BUT. It doesn’t have to be this way and with some changes I really do believe we can do more to reduce feelings of loneliness, worthlessness and failure in academia. Here are my suggestions for change:
- All PhD supervisors need to be much more attentive to their PhD candidates and they should be responsible for supporting them even after the PhD is awarded. Include them (where possible) on publications and research projects.
- Senior academics need to be aware that a lack of scholarship from an early career researcher may be due to a lack of confidence and not just assume that individual is lazy or incapable.
- Colleagues should make more effort to attend each other’s conference presentations, seminars and workshops. Whilst it may not be your specialist area, take it from me having a colleague turn up to support you means much more than you think.
- Senior management should identify the strengths of their academics and stop expecting every member of staff to hit the targets of research, teaching and writing. I strongly believe that HEI’s should bring back research posts and teaching posts and not require both from all staff. Doing this would allow individuals to focus their efforts on what they believe they are good at rather than forcing them to undertake work that makes them feel worthless.
- Avoid using phrases like ‘just write’, ‘network with people’, ‘you’ll get there’ or ‘everyone gets rejected you get used to it’. These are the worst things that can be said to an academic with depression.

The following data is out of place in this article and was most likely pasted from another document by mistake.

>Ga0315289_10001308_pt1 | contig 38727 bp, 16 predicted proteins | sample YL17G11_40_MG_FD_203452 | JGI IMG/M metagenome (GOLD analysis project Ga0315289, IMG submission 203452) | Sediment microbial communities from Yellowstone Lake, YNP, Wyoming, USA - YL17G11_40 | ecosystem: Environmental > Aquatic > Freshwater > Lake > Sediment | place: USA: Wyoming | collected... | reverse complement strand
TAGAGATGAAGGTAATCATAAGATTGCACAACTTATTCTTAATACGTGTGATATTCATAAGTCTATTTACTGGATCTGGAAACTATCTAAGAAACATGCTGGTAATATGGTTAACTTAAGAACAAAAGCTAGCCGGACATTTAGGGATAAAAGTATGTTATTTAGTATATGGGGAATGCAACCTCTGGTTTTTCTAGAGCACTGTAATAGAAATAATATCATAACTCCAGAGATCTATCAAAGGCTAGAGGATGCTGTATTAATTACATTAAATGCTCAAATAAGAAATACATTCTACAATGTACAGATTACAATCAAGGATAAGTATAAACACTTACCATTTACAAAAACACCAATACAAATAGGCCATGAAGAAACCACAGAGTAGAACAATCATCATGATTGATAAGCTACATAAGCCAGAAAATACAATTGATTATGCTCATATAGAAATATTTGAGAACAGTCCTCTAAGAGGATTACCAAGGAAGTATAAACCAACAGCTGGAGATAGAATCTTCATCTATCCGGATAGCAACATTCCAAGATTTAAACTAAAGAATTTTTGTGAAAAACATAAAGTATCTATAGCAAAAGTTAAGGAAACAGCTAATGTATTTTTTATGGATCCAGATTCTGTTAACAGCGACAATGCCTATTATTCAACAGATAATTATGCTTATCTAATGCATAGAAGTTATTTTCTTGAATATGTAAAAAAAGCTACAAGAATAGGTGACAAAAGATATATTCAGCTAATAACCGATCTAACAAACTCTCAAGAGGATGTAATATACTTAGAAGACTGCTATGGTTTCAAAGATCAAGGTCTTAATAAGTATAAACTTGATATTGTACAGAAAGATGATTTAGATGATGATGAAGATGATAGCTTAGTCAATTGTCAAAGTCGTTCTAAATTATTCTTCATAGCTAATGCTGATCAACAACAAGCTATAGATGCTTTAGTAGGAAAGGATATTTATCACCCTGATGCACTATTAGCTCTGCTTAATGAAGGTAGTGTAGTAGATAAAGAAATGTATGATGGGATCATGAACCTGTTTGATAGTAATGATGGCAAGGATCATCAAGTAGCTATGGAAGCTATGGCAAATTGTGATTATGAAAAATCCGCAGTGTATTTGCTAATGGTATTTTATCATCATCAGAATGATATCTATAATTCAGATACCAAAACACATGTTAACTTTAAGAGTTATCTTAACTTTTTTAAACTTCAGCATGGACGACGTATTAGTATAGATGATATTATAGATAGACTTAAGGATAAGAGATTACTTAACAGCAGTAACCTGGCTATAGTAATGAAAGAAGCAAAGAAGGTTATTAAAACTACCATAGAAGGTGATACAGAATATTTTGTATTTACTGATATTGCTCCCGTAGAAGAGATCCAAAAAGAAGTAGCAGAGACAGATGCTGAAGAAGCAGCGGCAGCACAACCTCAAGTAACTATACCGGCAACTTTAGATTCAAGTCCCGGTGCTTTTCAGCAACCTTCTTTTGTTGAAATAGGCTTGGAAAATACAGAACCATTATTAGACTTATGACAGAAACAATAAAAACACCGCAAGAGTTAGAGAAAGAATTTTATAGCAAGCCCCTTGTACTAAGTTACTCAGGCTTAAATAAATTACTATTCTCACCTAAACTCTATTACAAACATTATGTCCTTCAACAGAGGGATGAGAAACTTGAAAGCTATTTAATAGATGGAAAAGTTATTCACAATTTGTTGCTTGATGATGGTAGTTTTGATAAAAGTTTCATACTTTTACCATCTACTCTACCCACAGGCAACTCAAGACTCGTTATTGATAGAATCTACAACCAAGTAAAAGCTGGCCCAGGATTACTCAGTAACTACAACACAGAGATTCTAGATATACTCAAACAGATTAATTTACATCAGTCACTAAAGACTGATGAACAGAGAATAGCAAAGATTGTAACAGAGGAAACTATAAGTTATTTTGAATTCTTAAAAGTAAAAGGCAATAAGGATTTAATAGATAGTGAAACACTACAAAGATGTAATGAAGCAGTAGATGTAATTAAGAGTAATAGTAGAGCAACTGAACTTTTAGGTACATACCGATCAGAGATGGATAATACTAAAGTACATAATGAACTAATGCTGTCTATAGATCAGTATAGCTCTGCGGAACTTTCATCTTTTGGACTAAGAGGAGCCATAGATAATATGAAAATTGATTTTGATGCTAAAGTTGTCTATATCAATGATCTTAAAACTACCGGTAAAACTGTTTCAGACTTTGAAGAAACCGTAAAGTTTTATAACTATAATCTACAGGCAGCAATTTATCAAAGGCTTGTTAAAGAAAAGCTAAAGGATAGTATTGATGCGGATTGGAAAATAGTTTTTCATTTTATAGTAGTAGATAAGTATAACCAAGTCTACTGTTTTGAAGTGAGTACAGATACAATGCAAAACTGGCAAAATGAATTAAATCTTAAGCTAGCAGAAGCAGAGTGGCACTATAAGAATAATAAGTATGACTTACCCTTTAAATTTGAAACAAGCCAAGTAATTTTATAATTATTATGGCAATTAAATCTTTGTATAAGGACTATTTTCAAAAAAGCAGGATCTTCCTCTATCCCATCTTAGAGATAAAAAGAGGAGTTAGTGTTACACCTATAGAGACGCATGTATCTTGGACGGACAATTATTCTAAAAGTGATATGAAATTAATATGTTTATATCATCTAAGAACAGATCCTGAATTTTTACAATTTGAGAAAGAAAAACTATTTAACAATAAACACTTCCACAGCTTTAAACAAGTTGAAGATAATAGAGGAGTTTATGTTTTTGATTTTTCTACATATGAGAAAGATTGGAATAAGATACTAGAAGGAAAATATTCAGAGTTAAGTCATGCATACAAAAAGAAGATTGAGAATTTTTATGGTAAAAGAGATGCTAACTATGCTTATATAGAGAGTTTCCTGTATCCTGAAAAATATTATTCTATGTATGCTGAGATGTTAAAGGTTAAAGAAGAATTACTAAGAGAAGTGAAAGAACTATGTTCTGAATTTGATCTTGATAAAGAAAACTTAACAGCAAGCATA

- Don’t introduce me to someone at a conference and then leave me with them either, I don’t know what to say and the conversation will leave me feeling worse not better.
- Celebrate the success of your colleagues, not matter how minor that success may appear, for all you know that tiny bit of success has made them feel like they’re on top of the world.
These are just some of my own suggestions for change, if you have your own, I would love to hear them, get them out there so people can learn to value one another and listen to those who have been through it. I continue my battle with depression everyday but do have hope that one day things might change, for now I promise to keep raising awareness of depression in academia and treating others with the respect they deserve. Being someone who takes the time to listen is a very small ask, but it could just make your colleague feel they are not alone and they are not worthless, I ask each and every one of you reading this, let’s make a change.